Ralph Krueger has established a strong relationship with Jack Eichel. ©2020, Micheline Veluvolu

Sabres’ Ralph Krueger says it’s ‘healthy’ for Jack Eichel to vent about losing

The pain and anger, as Ralph Krueger called it, is a good sign. The Buffalo Sabres coach believes it’s healthy for captain Jack Eichel to vent his frustrations over losing.

Of course, Eichel, who said on a Zoom call Thursday he was “fed up,” is not alone in his disappointment. He’s just the most visible member of the team.

The Sabres’ biggest star and the team’s young core haven’t come close to cracking the playoffs.

This season, the Sabres started 9-2-1. While they fell off, they stood just two points out of a playoff spot at the trade deadline in late February. Then they imploded before the season suddenly ended March 12, losing six straight games.

The COVID-19 pandemic forced the NHL to officially cancel the rest of the regular season Tuesday.

The Sabres finished 25th overall, missing out on the 24-team qualifying round the NHL plans to utilize this summer by one win. They’ve missed the playoffs nine straight seasons.

“Across the board, we are frustrated,” Krueger said during a Zoom call Friday from his home in Switzerland. “We are … emotionally angry and frustrated because we all know that more than halfway into the season we were expecting to be a playoff team and we slipped out of that. …

“Our core has a youth that they’re willing to reach for higher standards. … I like the anger. I have no problem with people outing frustration on the past. But then let’s move that conversation forward real quick and let’s figure out what we’re going to do about it.”

He added: “I take responsibility for where we finished.”

Despite missing the playoffs, Krueger accomplished some positives in his first year, most notably earning his players’ respect and installing a system they enjoy playing.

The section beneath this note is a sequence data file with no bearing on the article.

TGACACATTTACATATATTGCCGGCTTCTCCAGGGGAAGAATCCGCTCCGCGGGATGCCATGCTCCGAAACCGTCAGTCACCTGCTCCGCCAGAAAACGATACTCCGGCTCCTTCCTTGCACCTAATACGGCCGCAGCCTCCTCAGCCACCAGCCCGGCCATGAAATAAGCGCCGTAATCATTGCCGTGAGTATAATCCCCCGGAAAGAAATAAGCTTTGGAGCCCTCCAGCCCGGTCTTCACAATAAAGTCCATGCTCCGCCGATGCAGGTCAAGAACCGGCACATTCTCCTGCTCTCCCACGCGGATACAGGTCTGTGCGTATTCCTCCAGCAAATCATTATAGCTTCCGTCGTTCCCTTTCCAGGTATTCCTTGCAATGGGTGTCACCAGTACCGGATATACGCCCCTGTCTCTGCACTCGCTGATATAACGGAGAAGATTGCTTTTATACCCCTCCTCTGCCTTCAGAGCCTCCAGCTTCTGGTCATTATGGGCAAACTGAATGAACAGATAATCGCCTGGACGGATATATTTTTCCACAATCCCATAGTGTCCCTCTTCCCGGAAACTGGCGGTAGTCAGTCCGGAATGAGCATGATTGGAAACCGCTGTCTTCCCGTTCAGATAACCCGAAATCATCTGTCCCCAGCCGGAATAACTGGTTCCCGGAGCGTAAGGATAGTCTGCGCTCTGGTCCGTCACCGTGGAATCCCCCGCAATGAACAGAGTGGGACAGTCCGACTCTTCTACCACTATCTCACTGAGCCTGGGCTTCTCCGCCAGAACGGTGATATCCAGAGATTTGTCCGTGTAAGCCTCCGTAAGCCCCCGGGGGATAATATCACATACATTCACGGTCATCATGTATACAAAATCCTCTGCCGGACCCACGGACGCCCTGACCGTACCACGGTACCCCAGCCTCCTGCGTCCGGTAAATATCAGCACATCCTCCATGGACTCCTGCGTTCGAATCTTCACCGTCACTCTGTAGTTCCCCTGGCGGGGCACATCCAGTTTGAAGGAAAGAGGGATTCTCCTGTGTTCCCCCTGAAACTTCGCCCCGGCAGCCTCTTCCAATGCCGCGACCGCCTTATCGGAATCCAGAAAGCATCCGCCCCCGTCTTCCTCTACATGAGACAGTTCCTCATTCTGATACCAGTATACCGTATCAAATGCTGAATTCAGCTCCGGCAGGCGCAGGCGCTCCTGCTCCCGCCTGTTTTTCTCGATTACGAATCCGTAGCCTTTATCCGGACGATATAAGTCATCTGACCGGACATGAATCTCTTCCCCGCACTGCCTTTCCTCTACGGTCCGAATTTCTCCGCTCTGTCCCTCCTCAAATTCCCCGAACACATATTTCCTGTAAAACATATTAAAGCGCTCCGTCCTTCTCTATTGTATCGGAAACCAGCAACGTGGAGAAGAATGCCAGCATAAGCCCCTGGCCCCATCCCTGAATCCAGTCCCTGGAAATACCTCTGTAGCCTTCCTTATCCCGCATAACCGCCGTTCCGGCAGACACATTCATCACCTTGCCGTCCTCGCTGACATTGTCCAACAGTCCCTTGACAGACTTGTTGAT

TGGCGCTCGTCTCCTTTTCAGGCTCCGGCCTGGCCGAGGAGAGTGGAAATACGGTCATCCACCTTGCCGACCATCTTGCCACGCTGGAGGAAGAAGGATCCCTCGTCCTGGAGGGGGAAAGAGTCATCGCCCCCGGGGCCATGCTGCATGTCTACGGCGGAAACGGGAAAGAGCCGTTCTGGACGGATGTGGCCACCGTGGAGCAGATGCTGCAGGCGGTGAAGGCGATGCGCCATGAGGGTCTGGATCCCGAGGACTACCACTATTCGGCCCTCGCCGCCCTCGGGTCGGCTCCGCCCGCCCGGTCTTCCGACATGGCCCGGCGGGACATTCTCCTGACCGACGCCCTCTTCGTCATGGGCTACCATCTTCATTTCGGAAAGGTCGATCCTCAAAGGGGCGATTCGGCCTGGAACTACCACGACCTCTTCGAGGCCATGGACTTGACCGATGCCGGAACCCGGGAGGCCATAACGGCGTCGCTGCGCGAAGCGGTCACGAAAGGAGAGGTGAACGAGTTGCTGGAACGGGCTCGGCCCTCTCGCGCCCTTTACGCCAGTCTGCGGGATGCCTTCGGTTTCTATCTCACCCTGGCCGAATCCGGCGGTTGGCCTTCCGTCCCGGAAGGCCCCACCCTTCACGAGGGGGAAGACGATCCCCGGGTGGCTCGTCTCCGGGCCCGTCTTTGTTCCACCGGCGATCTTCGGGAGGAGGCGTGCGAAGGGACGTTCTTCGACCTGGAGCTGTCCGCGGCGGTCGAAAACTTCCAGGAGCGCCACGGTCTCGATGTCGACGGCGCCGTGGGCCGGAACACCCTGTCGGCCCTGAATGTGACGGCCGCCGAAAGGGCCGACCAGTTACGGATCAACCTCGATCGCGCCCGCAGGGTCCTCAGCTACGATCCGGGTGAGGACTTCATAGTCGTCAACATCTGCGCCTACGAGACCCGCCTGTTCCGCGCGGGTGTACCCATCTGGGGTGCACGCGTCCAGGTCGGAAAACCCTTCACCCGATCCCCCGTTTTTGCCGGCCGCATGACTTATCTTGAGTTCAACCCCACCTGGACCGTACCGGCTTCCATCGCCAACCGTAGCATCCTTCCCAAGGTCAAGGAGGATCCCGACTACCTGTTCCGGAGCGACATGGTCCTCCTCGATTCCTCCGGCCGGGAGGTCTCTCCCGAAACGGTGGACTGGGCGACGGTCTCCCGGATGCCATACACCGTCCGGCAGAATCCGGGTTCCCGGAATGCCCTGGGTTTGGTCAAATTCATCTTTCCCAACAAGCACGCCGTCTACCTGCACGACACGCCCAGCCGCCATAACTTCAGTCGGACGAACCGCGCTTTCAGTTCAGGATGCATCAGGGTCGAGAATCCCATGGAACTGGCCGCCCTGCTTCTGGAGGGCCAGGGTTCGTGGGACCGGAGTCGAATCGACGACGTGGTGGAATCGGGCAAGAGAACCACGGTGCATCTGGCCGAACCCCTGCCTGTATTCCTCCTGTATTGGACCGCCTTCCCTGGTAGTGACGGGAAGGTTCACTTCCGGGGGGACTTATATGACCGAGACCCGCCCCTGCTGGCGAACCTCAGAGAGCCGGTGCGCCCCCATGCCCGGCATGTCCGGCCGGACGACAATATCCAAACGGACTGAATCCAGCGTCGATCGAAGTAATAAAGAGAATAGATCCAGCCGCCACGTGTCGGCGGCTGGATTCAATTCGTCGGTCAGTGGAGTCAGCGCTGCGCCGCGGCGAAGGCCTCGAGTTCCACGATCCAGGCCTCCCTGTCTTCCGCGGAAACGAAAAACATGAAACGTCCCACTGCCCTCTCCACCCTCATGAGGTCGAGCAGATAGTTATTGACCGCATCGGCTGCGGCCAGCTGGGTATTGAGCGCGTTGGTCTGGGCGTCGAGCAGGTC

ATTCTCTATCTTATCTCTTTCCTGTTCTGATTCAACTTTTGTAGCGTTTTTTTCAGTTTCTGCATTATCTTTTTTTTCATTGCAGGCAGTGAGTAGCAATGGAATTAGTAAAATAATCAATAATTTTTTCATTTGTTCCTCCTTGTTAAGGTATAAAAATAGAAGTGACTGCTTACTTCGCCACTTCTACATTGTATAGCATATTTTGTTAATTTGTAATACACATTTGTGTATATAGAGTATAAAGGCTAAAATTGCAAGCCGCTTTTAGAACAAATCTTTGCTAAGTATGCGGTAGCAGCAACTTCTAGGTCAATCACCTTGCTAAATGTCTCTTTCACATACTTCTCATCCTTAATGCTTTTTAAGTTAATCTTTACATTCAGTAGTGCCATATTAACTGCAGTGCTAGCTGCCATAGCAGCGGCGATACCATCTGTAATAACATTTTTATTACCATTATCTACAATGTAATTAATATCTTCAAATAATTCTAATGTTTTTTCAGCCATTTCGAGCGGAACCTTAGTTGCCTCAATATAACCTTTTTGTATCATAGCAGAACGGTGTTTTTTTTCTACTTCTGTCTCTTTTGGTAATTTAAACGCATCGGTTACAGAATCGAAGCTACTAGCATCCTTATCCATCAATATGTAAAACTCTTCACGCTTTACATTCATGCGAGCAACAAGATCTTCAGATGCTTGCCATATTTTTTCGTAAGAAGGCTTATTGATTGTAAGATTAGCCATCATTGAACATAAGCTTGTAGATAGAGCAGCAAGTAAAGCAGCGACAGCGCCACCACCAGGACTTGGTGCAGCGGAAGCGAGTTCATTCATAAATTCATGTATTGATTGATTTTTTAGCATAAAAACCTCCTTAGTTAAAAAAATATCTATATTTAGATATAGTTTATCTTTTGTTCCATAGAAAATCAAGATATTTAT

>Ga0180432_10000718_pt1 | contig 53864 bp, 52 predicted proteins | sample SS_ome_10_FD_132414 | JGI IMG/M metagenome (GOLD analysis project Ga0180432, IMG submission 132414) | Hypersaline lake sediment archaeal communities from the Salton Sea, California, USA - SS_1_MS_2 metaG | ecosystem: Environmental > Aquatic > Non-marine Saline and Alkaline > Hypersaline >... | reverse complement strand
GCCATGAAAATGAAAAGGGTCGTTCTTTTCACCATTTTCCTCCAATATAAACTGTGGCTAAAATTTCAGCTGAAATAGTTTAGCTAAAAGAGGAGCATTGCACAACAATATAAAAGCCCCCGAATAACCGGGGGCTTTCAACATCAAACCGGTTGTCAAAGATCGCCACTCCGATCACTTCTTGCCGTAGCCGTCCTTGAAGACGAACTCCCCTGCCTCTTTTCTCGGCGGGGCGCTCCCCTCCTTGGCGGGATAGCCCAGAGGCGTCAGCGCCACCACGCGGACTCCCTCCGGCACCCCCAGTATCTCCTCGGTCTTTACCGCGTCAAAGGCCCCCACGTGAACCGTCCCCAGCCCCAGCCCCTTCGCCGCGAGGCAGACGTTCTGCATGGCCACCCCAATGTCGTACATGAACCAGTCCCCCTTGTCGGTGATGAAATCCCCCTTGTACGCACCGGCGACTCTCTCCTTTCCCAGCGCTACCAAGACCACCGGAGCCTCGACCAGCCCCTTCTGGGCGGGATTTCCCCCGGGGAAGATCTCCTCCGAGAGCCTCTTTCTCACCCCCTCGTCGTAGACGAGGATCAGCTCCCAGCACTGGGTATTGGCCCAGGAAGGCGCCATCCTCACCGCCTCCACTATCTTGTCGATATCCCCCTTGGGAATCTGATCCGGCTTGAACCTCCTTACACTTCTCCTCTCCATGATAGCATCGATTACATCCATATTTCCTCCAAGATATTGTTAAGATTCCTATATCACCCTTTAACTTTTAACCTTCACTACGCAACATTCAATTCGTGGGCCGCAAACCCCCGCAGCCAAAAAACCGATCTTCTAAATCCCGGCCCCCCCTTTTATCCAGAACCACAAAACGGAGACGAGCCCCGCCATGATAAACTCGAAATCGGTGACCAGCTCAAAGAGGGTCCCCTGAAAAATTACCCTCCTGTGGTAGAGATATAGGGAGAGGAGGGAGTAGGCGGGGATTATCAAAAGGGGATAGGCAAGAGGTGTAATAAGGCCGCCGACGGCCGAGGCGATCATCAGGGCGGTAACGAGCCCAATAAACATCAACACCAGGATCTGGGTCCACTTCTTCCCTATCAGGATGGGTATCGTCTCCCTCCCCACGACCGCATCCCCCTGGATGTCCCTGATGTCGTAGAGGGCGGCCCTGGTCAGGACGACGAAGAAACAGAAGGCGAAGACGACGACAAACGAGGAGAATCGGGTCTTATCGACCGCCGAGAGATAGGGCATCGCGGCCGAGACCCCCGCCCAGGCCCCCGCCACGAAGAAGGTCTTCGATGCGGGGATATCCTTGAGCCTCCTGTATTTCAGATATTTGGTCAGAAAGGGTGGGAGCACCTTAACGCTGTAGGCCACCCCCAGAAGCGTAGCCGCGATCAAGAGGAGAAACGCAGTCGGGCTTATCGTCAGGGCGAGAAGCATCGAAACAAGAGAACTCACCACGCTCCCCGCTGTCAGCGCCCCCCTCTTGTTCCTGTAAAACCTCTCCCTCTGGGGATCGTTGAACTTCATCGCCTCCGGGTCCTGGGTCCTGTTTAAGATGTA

Sabres defenseman Rasmus Ristolainen said the affable Krueger is his favorite among the five coaches he has played for in seven years. He said Krueger connects with his players – “He wants to get to know you,” he said – through his personality.

“He was the coach we needed here in Buffalo,” said Ristolainen, who reshaped his game under Krueger. “I wish he would’ve come here a few years ago. I really enjoy working with him.”

Barely a year ago, it appeared Ristolainen wanted out of town. On Thursday, he acknowledged he could be traded if the Sabres make significant moves.

But Krueger called Ristolainen “a centerpiece of what we’re doing here.”

“The National Hockey League is a world of moving pieces,” he said. “I want to coach Risto next season. I would enjoy coaching Risto next season. So that’s probably all I need to say to you.”

Krueger, 60, also seems to have established a stronger relationship with Eichel, 23, than his predecessors. Eichel lauded Krueger on Thursday, saying, “He does an amazing job of bringing us back in and narrowing our focus and getting us back to where we need to be mentally.”

Krueger said his “natural relationship” with Eichel “is one of quality, not quantity.”

“We don’t need to speak hundreds of words,” he said. “Often it was just eye contact on the bench in the third period and there was a connection. I was leading and he was taking his responsibility without even saying a word. We would sometimes run into each other in the hallway and it would be five, six sentences or enough to get the whole group refocused on the task at hand because we had a horrible game the night before.”

The Sabres often struggled following their torrid start, mustering only 49 points in their final 57 games, the NHL’s second-lowest total.

Their five-on-five play improved under Krueger. For example, the Sabres’ Corsi For – the percentage of shot attempts by a team five-on-five – ranked third in the NHL, according to NaturalStatTrick.com.

But the special teams were awful under Krueger. In the opening weeks of the season, it appeared the power play might be the Sabres’ greatest strength. It ended up finishing 20th, converting just 18.9% of its chances. The penalty killing, meanwhile, ranked 30th, stopping only 74.6% of the opponents’ opportunities.

Krueger said his coaching staff will return next season.

“There’s a lot of power in continuity,” he said.

Krueger brought in assistant coaches Mike Bales and Don Granato last year and kept Steve Smith, an assistant former coach Phil Housley hired. Smith also served under Krueger when he coached the Edmonton Oilers.

“Who would have thought 11 weeks ago that we’d be having a press conference of this nature at this time?” Krueger said of chatting on Zoom. “There’s so much change and so many distractions right now that I believe continuity is important and actually will strengthen us, and this coaching staff really did a good job of helping to build the culture on and off the ice that we need.”

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